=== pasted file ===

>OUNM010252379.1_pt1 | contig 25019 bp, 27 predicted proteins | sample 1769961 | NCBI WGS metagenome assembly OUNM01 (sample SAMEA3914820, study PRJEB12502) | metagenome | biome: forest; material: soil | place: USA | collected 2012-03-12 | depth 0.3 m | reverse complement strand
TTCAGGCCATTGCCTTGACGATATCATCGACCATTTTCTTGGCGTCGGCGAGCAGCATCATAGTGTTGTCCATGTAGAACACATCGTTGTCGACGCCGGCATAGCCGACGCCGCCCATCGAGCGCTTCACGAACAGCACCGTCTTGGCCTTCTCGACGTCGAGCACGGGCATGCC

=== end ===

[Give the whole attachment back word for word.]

>OUNM010252379.1_pt1 | contig 25019 bp, 27 predicted proteins | sample 1769961 | NCBI WGS metagenome assembly OUNM01 (sample SAMEA3914820, study PRJEB12502) | metagenome | biome: forest; material: soil | place: USA | collected 2012-03-12 | depth 0.3 m | reverse complement strand
TTCAGGCCATTGCCTTGACGATATCATCGACCATTTTCTTGGCGTCGGCGAGCAGCATCATAGTGTTGTCCATGTAGAACACATCGTTGTCGACGCCGGCATAGCCGACGCCGCCCATCGAGCGCTTCACGAACAGCACCGTCTTGGCCTTCTCGACGTCGAGCACGGGCATGCC